According to Somali President Hassan Sheikh Mohamud, at least 100 people have been killed and 300 people have been injured as a result of two vehicle bomb explosions that occurred in the capital city of Mogadishu.
The President of Somalia told reporters on Sunday that he believed the number of fatalities from the twin explosions would continue to grow. He pointed the finger of blame at the militant group al-Shabab for carrying out the attacks. The leader of the Somali people stated that among those of their people who were killed “included mothers with their children in their arms, fathers who had medical conditions, students who were sent to study, businessmen who were struggling with the life of their families,” among other victims.
According to the authorities, the incident that took place on Saturday at the bustling intersection of Sobe targeted both the Somali education ministry and a school. A spokeswoman for the police, named Sadiq Doodishe, confirmed to the media that the attack had claimed the lives of women, children, and elderly people. The state-run news agency SONNA says that the independent journalist Mohamed Isse Kona was also killed.
According to police officer Nur Farah, who spoke with the news agency Reuters, the first explosion occurred as it struck the ministry, and then the second explosion took place as ambulances came and people flocked to assist the injured.
A witness named Abdirazak Hassan informed the Associated Press news agency that he was just one hundred meters away when the second explosion took place. “Due to the [number of] fatalities, I was unable to count the bodies that were lying on the ground.” According to him, the first explosion struck the perimeter wall of the education ministry, which was where street sellers and money changers conducted their business.
Windows in the neighborhood were shattered, according to a reporter for Reuters who was in the area of the incident site. The two explosions occurred within minutes of each other. According to him, the tarmac directly outside the building was covered in blood from victims of the explosions. After the explosions, a significant column of smoke began to billow over the location.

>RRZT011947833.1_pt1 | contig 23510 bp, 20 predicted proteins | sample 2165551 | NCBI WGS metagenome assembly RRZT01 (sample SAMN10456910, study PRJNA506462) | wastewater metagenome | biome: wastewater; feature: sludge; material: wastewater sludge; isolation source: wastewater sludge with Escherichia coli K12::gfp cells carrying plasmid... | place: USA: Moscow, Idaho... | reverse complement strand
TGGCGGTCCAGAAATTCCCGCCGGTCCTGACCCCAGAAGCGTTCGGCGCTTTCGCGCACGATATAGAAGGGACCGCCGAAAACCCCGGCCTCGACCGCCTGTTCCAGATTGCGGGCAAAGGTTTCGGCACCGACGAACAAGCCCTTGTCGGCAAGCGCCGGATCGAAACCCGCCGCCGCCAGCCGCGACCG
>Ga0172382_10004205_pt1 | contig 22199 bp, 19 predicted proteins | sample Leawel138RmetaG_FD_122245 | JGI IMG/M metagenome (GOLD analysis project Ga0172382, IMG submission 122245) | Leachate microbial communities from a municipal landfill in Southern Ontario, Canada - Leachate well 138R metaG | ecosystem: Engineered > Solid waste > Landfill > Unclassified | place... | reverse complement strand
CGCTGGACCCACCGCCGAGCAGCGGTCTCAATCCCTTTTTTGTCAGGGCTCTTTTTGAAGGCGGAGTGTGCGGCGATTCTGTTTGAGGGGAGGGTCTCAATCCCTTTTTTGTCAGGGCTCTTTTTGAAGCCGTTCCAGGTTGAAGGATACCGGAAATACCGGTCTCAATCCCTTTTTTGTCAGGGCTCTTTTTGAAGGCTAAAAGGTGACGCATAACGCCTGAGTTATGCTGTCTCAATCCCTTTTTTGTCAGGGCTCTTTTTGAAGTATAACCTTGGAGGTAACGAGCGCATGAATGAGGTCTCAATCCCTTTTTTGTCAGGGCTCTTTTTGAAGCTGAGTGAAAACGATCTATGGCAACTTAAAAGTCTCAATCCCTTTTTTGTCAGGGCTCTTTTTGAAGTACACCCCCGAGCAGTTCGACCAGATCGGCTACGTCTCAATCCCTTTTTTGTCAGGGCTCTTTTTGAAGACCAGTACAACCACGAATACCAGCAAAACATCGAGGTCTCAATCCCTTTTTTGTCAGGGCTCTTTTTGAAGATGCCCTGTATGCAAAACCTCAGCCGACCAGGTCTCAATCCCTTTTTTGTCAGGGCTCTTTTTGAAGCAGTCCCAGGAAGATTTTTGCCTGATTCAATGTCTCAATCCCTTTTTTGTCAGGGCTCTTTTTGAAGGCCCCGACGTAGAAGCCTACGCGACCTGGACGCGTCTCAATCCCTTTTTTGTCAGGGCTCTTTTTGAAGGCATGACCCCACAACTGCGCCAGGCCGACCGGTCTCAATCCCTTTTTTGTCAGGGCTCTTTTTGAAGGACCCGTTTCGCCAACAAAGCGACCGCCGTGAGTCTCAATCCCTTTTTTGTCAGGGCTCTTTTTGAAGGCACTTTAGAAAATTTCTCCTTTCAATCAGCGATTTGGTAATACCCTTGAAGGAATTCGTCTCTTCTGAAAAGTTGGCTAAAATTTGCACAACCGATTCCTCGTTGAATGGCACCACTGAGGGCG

On Saturday, the Aamin ambulance service announced that they had gathered at least 35 injured patients for treatment. According to a tweet posted by the director, Abdulkadir Adan, one of the ambulances that had responded to the initial attack was damaged by the second blast. According to him, a driver and a first aid worker were among the injured.
The United Nations Mission in Somalia expressed its condolences to the families of the victims and denounced what it called a “vicious attack” that took place on Saturday. Turkey has issued a condemnation of the “heinous” act, while Qatar has expressed its sympathies and wished the injured a swift recovery. Qatar remains steadfast in its rejection of violence and “terrorists.”
The blasts took place on the same site as the deadliest bombing in Somalia’s history, which took place in October 2017 and claimed the lives of more than 500 people. During that attack, a truck bomb went off in front of a crowded hotel at the K5 junction, which is surrounded by government buildings, restaurants, and kiosks.
Al-Shabab, which is associated with Al-Qaeda and has been fighting in Somalia for more than a decade, wants to overthrow the central government in order to create its own rule based on a strict interpretation of Islamic law. Its goal is to establish its own rule in Somalia. The group employs a campaign of bombings both within Somalia and in other countries as well. This campaign has also been aimed at hotels, stores, and other busy places, as well as military buildings.
Al-Shabab terrorists invaded the Hayat Hotel in Mogadishu in August, resulting in a confrontation with government forces that lasted for thirty hours before it was finally resolved. At least twenty people died as a result of the attack, and many more were hurt.
The President of Somalia, Hassan Sheakh Mohamud, has begun an operation against the organization with help from the United States and allied local militias. However, the consequences of this offensive have been limited thus far.